All About Empanadas and Recipes

Empanadas — Their Origin, Variations and Some Recipes

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The Spruce Eats / Ulyana Verbytska

Empanadas are fried or baked pastries stuffed with sweet or savory fillings. They're known and loved throughout Portugal, the Caribbean, Latin America and the Philippines. The name comes from the Spanish verb empanar, which means to wrap in bread. 

illustration that explains what are empanadas
Illustration: Maritsa Patrinos. © The Spruce, 2019

The History of Empanadas

The empanadas we enjoy today are thought to have originated in Galicia, Spain. The idea of wrapping a hardy filling in pastry dough may well have stemmed from the Moors who occupied Spain for hundreds of years. A cookbook published in Catalan, Spain in 1520 includes empanadas made with seafood.

The first empanadas in Western Hemisphere are credited to Argentina. The U.S. has even given the empanada a dedicated holiday — National Empanada Day, celebrated on April 8. Empanadas are a traditional Christmas treat in New Mexico. They're commonly referred to as creoles in the southwest and the south, and as fried pies in the southeast. 

Empanadas Across the Caribbean

Cubans fill their empanadas with seasoned ground beef or chicken before frying them. They're prepared and eaten the same way in the Dominican Republic and Puerto Rico.

Making an Empanada 

Empanadas are similar to cut-up pies and they're typically filled with cod fish or chicken. An empanada is made by folding a disc of thinly rolled dough over the filling into a semicircle, then crimping the edges to seal it. The dough is often made with wheat flour, but this isn't universal. Corn flour or cornmeal can be used as well, and some countries' traditions call for a plantain or potato base. The exact content of the dough can depend on whether the empanadas will be baked or fried.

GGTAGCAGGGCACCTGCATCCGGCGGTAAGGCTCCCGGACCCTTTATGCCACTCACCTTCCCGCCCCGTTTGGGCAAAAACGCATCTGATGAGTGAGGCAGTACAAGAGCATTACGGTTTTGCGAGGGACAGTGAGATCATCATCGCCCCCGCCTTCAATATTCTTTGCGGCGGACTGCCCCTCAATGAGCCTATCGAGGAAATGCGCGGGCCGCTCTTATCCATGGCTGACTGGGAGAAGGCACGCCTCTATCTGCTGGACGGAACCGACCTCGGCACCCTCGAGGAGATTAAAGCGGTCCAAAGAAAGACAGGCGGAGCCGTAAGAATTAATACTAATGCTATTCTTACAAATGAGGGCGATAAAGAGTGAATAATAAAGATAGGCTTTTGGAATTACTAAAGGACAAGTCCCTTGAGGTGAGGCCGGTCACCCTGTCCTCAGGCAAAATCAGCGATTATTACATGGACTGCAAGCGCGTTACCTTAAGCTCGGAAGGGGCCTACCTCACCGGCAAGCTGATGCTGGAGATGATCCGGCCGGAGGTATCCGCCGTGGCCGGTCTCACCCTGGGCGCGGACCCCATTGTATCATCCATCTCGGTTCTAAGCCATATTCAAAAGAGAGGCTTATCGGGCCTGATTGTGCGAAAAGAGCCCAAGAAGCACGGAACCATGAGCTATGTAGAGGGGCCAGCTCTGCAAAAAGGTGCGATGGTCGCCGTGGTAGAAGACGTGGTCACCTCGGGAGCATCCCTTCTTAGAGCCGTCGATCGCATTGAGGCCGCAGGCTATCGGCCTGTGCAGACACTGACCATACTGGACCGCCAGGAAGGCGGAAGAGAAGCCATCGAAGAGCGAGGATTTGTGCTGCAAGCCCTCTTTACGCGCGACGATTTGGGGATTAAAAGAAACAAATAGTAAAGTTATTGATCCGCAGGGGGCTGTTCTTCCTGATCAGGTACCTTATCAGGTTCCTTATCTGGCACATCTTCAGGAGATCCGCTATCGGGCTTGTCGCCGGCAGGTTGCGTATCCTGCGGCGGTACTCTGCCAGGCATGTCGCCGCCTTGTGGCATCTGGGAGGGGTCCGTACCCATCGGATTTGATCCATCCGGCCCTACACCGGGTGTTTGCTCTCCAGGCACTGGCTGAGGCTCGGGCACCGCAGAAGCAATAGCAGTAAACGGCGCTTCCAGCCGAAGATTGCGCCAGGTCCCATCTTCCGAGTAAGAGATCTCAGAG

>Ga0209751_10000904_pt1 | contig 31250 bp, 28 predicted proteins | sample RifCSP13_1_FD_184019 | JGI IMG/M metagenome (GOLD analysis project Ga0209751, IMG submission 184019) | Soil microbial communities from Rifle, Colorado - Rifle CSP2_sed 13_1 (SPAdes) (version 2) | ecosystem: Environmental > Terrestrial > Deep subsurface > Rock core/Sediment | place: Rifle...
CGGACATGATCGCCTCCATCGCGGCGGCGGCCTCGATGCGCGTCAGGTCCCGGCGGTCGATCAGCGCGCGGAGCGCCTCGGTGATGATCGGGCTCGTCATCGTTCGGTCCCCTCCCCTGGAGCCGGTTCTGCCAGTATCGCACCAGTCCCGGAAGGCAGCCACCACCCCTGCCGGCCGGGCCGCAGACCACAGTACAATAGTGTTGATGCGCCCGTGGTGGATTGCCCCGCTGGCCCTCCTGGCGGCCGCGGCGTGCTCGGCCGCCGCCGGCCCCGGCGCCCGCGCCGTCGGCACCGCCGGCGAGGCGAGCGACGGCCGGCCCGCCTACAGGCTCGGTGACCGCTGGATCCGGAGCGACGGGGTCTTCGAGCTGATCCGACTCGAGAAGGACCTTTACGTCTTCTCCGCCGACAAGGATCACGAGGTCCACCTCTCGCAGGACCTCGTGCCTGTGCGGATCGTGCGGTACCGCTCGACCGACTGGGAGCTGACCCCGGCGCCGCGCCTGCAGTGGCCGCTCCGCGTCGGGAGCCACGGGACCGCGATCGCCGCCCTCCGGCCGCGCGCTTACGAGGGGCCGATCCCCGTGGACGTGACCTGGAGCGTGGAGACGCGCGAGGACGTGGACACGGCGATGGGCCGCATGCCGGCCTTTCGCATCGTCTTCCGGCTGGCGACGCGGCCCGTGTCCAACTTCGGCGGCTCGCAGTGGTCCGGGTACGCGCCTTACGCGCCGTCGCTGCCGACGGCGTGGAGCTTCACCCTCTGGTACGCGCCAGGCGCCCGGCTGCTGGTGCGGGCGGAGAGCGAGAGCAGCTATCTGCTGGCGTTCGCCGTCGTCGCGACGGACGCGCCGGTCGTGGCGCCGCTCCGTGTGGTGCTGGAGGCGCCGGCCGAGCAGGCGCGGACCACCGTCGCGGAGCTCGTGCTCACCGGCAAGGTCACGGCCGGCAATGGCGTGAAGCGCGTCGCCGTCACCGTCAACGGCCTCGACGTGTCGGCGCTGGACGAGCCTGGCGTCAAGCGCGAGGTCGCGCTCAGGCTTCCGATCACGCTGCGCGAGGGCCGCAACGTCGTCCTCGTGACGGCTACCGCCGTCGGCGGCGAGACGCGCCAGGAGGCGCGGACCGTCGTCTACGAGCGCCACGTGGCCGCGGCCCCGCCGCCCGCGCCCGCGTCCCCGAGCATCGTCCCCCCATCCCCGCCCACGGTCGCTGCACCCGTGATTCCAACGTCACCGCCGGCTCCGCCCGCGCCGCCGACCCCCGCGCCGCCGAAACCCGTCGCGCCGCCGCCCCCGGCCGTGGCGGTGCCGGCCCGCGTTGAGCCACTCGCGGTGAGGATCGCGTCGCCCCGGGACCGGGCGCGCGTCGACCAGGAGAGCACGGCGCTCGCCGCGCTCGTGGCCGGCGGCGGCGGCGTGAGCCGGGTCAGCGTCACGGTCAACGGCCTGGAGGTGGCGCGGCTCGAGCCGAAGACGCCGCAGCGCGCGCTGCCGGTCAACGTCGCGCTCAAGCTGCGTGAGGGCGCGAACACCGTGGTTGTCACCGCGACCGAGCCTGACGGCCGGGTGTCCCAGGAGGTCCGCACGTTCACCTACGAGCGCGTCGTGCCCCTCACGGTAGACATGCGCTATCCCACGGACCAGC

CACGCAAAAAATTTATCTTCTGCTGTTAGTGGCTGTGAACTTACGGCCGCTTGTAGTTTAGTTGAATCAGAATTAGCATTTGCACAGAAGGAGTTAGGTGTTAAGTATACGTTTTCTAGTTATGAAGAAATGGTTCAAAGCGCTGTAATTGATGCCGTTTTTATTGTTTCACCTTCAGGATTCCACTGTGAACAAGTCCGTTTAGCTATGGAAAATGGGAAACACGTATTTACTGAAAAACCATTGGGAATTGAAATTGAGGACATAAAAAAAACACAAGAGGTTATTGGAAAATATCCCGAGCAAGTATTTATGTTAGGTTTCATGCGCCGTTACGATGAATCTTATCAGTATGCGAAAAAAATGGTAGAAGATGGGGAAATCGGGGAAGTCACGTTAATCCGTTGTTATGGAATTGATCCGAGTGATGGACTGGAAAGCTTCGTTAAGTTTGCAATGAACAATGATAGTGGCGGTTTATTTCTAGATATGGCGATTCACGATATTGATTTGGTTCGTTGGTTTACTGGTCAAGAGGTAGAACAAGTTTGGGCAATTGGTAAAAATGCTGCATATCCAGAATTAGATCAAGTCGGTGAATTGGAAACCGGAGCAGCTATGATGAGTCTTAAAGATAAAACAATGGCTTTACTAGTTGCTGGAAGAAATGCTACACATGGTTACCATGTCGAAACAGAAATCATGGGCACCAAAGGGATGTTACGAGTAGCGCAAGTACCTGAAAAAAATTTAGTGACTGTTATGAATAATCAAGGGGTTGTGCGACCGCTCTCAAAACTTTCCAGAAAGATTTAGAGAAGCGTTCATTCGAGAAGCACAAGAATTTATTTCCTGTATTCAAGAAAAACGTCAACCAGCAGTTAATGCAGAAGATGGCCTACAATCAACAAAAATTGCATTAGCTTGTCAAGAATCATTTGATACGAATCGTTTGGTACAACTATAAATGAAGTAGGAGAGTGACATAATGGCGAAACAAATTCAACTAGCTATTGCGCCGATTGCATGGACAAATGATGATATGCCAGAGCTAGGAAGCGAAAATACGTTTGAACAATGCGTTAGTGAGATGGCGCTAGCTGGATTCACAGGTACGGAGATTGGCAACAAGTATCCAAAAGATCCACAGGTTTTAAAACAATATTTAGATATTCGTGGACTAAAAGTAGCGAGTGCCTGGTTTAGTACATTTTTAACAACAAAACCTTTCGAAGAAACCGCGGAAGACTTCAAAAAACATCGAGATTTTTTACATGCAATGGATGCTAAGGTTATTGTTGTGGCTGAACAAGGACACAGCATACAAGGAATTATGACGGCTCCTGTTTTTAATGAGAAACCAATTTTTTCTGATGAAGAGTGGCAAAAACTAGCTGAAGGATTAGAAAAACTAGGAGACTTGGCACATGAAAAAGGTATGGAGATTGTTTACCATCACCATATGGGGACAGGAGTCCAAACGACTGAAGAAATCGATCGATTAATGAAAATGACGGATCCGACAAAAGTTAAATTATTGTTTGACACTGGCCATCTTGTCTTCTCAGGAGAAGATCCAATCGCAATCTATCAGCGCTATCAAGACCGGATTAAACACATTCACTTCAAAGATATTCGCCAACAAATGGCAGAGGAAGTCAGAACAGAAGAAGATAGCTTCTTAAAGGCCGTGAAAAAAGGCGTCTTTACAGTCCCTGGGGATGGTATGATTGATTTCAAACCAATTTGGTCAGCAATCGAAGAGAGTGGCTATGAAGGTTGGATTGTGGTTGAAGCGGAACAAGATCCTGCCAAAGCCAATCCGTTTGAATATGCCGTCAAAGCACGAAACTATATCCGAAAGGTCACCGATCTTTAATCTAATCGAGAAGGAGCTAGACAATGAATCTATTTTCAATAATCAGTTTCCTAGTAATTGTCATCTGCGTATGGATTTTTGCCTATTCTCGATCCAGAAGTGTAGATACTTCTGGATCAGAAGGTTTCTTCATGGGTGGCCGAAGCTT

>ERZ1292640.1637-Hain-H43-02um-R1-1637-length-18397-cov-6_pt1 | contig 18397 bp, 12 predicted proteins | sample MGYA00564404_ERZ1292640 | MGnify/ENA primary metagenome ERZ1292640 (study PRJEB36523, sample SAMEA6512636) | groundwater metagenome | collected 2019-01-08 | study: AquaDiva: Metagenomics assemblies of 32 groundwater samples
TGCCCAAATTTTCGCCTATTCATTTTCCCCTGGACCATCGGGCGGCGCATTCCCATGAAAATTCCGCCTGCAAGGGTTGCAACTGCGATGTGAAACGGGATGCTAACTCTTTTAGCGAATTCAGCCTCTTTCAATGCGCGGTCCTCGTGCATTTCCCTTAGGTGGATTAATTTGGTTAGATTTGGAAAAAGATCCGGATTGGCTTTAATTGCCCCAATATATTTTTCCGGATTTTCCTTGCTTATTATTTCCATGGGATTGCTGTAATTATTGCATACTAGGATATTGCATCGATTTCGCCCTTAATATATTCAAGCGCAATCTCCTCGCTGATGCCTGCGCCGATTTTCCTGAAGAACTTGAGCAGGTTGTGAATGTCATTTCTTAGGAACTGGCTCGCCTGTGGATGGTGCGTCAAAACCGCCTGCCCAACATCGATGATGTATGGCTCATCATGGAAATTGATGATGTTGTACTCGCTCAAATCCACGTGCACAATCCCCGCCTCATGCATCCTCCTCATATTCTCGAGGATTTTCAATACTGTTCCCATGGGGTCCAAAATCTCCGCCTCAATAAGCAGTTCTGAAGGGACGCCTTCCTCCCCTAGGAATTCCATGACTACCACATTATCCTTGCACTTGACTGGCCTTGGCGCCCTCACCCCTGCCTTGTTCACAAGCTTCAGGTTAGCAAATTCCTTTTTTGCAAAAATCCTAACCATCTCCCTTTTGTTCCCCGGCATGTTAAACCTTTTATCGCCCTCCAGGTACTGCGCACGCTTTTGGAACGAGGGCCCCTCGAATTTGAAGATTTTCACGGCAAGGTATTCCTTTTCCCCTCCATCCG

It's said that the art of making a perfect empanada is to hold the dough, spread open, in one hand, while using the other hand to fill it and to crimp the edges. Tradition aside, you can now purchase empanada machines at many appliance stores to make the process much easier. 

It's considered acceptable to eat empanadas at any meal, including breakfast, but they're usually enjoyed at lunch or as a snack. They can make a full meal on their own and no one will leave the table hungry. 

Some Variations 

Catibías are similar to empanadas. They're made with cassava flour dough. Some common fillings include ground beef, chicken, guava, and cheese. 

Pastelitos are similar to empanadas, too, but they're made with a lighter pastry dough and they can be either baked or fried.  

If you want to get busy in the kitchen and try one or more of these delicious little pies for yourself, here are some recipes to get you started. Just remember that there are as many empanada variations as there are cooks — you can experiment and tailor your dough and filling to your own tastes.

Pronunciation: [em-pah-NAH-dah]

Also Known As: pastelito, empanadilla, and pastelillo.